Received her undergraduate degree from Williams College, after which she spent one year conducting research at the NIH National Cancer Institute. She then attended medical school at the University of Michigan, where she also completed a PhD in Molecular and Cellular Pathology as part of the Medical Scientist Training Program. She completed residency at UCSF prior to starting Hematology and Oncology fellowship training at Stanford. Her prior research has focused on the transcription factor biology and deregulated signaling pathways in hematologic malignancies. She is currently a postdoctoral fellow in Dr. Ravi Majeti's lab studying clonal hematopoiesis and preleukemic stem cells.
- Malignant Hematology
- Clonal Hematopoiesis
Gilteritinib Clinical Activity in Relapsed/Refractory FLT3 Mutated AML Previously Treated with FLT3 inhibitors.
American journal of hematology
Gilteritinib is approved for the treatment of relapsed/refractory (R/R) acute myeloid leukemia (AML) with a FLT3-mutation (FLT3mut+ ). However, the gilteritinib phase 3 ADMIRAL study (Perl et al NEJM 2019) was conducted prior to widespread adoption of either midostaurin as a component of standard intensive induction and consolidation or post-transplant FLT3 inhibitor maintenance. We performed a retrospective analysis using data from 11 US centers and where we identified 113 patients who received gilteritinib alone or as combination therapy for the treatment of R/R FLT3mut+ AML. The composite CR rate (CRc, defined as CR + CRi + CRp) was 48.7% (n= 55). The CRc rate after treatment with gilteritinib in patients who were treated with only prior 7+3 and midostaurin with or without consolidation was 58% with a median survival of 7.8 months. Survival was longest in patients who obtained a CR, particularly a cMRD (Clinical minimal or measurable residual disease) negative response; this remained significant after censoring at the time of SCT. MAPK pathway activating mutations that are known for gilteritinib resistance (NRAS, KRAS, and PTPN11) had lower CRc (35% vs 60.5%) and lower mOS than patients' whose leukemia did not express these mutations (4.9 months vs 7.8 months) (HR 2.4- 95% CI 1.1-5.4) p value <0.01. This article is protected by copyright. All rights reserved.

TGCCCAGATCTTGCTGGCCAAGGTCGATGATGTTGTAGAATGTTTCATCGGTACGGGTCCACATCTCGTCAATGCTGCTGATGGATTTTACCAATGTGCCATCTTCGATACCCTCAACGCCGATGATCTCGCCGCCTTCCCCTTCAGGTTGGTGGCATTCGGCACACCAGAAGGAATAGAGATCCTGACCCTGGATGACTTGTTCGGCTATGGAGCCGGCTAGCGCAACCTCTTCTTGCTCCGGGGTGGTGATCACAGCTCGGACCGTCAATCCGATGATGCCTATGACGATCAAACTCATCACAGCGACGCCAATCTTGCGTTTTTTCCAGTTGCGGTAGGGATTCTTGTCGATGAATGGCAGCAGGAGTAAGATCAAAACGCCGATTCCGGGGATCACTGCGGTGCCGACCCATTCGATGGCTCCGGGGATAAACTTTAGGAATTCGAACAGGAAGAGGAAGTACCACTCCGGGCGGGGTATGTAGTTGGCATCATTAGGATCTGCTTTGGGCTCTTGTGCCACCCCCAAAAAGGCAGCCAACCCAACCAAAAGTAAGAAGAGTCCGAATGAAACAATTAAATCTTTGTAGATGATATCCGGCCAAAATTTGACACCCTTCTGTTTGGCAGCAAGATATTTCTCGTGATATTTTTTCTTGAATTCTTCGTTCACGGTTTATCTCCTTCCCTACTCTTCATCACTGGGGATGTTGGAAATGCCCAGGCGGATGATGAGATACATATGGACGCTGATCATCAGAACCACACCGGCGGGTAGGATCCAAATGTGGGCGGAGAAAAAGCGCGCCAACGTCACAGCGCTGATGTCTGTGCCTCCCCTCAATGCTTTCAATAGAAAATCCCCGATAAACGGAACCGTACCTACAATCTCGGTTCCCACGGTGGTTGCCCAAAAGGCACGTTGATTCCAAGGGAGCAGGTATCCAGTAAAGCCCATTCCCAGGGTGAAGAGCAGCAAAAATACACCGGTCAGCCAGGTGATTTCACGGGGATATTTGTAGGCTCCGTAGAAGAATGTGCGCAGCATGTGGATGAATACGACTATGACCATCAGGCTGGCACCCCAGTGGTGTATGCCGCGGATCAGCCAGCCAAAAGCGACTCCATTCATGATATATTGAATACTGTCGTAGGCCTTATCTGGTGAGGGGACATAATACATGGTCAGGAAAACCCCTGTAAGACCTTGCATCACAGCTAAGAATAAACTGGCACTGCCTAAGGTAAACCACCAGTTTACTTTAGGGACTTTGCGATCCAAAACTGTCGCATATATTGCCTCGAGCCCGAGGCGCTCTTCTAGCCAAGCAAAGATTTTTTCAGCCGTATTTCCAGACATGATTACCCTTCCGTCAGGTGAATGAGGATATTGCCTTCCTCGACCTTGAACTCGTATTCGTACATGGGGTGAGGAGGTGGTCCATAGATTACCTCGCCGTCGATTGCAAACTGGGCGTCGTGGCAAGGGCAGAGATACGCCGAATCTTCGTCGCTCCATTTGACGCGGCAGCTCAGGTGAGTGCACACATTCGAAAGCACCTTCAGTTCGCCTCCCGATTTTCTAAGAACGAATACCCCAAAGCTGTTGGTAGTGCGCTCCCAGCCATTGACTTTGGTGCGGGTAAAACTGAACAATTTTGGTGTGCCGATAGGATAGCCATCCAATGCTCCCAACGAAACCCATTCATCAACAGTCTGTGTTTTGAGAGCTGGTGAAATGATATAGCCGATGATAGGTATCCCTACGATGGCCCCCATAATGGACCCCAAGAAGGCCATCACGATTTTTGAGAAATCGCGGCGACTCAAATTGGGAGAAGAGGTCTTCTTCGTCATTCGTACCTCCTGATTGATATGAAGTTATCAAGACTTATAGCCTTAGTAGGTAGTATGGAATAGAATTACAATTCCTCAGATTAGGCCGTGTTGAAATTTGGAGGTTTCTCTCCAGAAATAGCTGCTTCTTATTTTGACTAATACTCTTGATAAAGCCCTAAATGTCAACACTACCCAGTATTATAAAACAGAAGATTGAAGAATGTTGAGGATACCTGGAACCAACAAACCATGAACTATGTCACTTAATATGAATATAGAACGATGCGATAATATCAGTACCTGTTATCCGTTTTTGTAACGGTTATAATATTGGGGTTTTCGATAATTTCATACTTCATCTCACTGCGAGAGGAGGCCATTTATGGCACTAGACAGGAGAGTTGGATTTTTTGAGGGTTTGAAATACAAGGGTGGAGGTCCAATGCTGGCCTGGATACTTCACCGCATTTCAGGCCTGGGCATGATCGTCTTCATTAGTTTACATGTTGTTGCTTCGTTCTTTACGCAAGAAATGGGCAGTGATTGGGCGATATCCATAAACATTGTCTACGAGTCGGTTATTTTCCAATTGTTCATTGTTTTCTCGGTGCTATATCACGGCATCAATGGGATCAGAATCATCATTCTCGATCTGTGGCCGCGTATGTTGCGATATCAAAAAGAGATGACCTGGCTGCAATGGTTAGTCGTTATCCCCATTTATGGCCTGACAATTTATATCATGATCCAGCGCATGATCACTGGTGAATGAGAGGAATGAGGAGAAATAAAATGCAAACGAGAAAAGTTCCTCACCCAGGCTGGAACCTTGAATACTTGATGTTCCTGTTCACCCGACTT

View details for DOI 10.1002/ajh.26447
View details for PubMedID 34981560
Deregulation of the HOXA9/MEIS1 axis in acute leukemia
CURRENT OPINION IN HEMATOLOGY
2016; 23 (4): 354-361
HOXA9 is a homeodomain transcription factor that plays an essential role in normal hematopoiesis and acute leukemia, in which its overexpression is strongly correlated with poor prognosis. The present review highlights recent advances in the understanding of genetic alterations leading to deregulation of HOXA9 and the downstream mechanisms of HOXA9-mediated transformation.A variety of genetic alterations including MLL translocations, NUP98-fusions, NPM1 mutations, CDX deregulation, and MOZ-fusions lead to high-level HOXA9 expression in acute leukemias. The mechanisms resulting in HOXA9 overexpression are beginning to be defined and represent attractive therapeutic targets. Small molecules targeting MLL-fusion protein complex members, such as DOT1L and menin, have shown promising results in animal models, and a DOT1L inhibitor is currently being tested in clinical trials. Essential HOXA9 cofactors and collaborators are also being identified, including transcription factors PU.1 and C/EBPα, which are required for HOXA9-driven leukemia. HOXA9 targets including IGF1, CDX4, INK4A/INK4B/ARF, mir-21, and mir-196b and many others provide another avenue for potential drug development.HOXA9 deregulation underlies a large subset of aggressive acute leukemias. Understanding the mechanisms regulating the expression and activity of HOXA9, along with its critical downstream targets, shows promise for the development of more selective and effective leukemia therapies.